The World Health Organization says nine out of 10 people worldwide are breathing high levels of contaminants from both outdoor or ambient and household air pollution.

Outdoor air pollution alone killed approximately 4.2 million people in 2016. Household air pollution, meanwhile, killed an estimated 3.8 million people within the same period.

Particulates in the contaminated air could penetrate deep into lungs and cardiovascular system. They can cause diseases such as stroke, heart disease, lung cancer, chronic pulmonary diseases, and respiratory infections including pneumonia.

Outdoor Air Pollution

According to WHO, outdoor air pollution levels are lowest in high-income countries located in Europe, the Americas, and the Western Pacific. Nevertheless, the pollution in these countries has lowered the average life expectancy by anywhere between two and 24 months.

The highest outdoor pollution levels were noted in Eastern Mediterranean Region and in Southeast Asia. The annual mean levels of pollutants in these countries have often exceeded more than five times the limit set in WHO's air quality guidelines.

Meanwhile, more than 90 percent of deaths related to air pollution was seen in low-income and middle-income countries, particularly in Asia and Africa. It is followed by low-income and middle-income countries of the Eastern Mediterranean Region, Europe, and the Americas.

Household Air Pollution

Household air pollution is comprised of contaminants acquired from fuel and technology used during cooking such as the stove, heating, and lighting paraphernalia. WHO has particularly monitored the use of wood, charcoal, animal dung, coal, and kerosene as fuels for cooking.

An estimated 3 billion people or more than 40 percent of the world's population still have no access to suitable cooking devices. This could mean that there are more than 3 billion people who are breathing toxic smoke while they cook food in their homes, says Tedros Adhanom Ghebreyesus, director general of WHO.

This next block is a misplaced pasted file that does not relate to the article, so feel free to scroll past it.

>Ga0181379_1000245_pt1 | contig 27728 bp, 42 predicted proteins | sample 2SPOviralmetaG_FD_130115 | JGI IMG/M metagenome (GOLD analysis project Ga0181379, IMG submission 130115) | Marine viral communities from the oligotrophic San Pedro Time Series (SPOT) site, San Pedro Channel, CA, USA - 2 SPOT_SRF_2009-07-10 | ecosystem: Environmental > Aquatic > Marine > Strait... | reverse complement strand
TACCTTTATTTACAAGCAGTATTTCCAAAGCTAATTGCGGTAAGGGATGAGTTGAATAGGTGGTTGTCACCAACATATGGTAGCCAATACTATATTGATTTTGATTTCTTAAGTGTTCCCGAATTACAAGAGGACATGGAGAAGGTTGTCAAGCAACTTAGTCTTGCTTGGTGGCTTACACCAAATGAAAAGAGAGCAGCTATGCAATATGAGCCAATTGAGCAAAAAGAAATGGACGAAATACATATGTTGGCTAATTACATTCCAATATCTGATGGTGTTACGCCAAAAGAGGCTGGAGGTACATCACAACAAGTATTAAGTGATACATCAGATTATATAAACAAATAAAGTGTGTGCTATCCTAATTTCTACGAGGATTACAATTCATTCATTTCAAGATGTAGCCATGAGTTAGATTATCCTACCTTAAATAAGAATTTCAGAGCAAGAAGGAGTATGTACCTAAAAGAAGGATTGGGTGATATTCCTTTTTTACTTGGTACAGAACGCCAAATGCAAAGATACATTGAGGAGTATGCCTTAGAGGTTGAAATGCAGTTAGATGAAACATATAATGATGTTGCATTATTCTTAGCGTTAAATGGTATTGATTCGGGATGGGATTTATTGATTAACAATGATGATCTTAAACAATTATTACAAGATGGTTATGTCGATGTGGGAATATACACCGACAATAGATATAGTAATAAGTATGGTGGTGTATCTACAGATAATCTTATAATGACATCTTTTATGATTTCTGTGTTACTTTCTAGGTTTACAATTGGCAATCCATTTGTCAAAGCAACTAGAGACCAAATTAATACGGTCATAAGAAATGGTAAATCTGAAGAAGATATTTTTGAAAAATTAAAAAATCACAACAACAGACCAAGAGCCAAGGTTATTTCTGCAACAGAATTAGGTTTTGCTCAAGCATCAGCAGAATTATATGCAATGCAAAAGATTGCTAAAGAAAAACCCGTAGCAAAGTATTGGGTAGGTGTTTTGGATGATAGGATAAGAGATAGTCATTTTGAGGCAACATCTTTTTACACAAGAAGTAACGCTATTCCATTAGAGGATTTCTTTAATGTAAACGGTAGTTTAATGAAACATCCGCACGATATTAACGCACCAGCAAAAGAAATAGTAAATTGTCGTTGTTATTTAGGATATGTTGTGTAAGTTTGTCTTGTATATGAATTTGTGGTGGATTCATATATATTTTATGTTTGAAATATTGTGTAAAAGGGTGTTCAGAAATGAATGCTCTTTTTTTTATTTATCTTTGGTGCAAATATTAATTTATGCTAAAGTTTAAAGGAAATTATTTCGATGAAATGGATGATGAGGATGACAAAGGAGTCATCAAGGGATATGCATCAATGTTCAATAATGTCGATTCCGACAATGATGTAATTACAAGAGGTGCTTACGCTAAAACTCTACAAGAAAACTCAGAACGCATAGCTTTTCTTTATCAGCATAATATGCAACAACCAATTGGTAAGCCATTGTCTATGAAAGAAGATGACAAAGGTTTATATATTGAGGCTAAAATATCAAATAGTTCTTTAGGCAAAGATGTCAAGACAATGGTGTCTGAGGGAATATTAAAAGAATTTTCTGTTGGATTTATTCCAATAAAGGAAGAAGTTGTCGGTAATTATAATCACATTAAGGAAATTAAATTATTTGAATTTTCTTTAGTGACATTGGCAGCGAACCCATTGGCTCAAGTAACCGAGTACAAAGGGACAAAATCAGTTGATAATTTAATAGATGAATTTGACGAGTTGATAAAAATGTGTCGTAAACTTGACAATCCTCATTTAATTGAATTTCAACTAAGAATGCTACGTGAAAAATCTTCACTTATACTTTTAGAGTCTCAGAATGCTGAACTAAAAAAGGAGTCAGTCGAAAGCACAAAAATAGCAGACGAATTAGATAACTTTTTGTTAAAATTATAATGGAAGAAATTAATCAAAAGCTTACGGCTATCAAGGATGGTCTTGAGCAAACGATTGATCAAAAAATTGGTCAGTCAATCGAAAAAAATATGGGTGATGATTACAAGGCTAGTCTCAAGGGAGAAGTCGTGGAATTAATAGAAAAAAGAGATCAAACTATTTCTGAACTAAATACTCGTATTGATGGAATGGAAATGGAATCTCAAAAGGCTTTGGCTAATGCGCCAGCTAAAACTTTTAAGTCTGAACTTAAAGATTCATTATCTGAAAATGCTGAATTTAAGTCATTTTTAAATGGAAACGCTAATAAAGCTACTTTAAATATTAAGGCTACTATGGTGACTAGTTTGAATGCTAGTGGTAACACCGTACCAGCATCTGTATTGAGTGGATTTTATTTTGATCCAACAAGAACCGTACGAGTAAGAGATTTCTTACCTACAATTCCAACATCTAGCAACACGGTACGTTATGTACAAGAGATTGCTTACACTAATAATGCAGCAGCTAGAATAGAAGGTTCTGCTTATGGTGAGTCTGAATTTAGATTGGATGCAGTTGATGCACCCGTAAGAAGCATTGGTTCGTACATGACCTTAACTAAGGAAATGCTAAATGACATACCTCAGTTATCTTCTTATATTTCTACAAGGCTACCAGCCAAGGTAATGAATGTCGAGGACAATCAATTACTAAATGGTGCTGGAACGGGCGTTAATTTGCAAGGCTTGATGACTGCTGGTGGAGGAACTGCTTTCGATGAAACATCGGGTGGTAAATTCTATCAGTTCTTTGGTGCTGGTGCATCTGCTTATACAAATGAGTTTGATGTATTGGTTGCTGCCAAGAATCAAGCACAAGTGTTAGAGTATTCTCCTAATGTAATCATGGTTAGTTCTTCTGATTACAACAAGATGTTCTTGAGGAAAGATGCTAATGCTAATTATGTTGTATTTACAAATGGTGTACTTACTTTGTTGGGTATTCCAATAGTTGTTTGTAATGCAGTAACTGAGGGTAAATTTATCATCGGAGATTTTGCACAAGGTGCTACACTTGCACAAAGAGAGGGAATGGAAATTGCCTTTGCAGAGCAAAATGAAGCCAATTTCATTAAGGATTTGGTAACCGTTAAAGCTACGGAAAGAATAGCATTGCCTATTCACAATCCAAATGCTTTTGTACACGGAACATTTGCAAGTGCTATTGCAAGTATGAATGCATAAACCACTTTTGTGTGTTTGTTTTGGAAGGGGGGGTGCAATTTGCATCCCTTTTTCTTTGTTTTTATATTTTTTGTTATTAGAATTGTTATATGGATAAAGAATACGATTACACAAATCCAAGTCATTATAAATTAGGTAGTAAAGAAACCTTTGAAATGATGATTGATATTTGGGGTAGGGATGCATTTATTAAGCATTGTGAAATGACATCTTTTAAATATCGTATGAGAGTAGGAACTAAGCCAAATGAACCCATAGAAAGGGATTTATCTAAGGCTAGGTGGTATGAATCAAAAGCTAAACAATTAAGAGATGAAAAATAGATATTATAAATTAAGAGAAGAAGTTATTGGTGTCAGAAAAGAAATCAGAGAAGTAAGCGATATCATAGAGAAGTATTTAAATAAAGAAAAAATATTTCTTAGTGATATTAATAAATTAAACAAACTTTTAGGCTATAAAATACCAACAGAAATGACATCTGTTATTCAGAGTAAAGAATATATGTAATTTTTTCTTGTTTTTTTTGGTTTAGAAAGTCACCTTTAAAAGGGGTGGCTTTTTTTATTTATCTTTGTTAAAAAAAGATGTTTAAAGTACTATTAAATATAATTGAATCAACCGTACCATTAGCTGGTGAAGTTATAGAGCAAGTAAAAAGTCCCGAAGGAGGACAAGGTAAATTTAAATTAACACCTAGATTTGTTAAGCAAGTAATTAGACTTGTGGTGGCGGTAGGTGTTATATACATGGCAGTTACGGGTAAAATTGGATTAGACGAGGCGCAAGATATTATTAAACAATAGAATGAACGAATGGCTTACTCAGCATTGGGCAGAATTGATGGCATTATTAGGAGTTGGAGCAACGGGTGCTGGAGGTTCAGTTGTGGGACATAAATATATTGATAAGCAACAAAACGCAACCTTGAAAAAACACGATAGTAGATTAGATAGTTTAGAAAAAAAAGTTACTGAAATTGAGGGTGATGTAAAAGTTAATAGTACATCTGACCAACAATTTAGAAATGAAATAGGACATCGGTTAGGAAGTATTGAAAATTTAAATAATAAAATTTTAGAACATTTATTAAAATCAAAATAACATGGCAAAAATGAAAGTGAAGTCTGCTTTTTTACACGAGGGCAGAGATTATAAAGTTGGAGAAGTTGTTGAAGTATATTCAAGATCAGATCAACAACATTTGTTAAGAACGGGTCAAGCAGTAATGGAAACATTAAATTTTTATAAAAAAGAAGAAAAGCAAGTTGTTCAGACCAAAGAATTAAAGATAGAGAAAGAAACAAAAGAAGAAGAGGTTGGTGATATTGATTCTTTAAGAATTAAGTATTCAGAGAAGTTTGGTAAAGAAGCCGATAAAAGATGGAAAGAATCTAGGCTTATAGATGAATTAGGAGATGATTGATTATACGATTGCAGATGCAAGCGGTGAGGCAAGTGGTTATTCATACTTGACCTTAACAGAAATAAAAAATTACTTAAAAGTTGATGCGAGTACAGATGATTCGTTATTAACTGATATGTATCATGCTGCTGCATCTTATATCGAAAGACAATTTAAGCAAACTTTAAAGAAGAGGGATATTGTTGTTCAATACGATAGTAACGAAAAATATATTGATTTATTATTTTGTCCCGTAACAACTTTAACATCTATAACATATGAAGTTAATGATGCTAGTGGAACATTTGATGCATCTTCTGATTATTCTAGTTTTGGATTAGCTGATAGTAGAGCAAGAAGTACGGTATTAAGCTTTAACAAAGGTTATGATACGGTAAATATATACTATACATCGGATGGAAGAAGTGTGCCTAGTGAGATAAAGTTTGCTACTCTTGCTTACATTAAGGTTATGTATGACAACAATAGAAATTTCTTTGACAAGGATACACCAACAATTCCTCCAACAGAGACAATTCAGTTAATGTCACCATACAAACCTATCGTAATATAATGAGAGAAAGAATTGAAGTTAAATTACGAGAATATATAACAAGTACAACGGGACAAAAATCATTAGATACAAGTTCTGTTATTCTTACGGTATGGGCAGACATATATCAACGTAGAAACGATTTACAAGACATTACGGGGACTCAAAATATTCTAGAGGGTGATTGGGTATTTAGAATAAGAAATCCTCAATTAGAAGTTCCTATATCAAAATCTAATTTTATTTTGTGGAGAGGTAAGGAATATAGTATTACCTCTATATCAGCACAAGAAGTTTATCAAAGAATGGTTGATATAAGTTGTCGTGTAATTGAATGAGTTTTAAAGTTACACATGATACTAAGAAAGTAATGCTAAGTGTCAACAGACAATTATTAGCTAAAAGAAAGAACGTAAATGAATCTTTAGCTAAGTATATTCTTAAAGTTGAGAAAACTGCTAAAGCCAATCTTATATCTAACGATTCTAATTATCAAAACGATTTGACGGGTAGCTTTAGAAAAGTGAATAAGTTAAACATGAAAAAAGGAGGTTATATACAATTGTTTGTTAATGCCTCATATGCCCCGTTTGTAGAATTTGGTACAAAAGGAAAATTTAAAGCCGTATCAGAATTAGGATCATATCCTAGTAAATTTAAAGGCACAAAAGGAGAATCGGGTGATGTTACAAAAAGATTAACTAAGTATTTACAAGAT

The inaccessibility to sustainable cooking apparatus was apparent in sub-Saharan Africa.

WHO noted that household air pollution is associated with increased mortality and morbidity from acute lower respiratory infections among children. As for adults, household air pollution has been linked to cardiovascular disease, chronic pulmonary disease, and lung cancer.

Good News

WHO says that more than 1,000 cities were added to its ambient air quality database since 2016. To date, a total of 4,300 cities in 108 countries are now included in WHO's database.

The increase of cities included in the agency's database means that more local governments are showing commitment to the monitoring and assessment of air quality. Furthermore, sectors like transport, housing, and energy are also joining WHO's initiative, which is aimed at achieving healthy air quality in a worldwide level.

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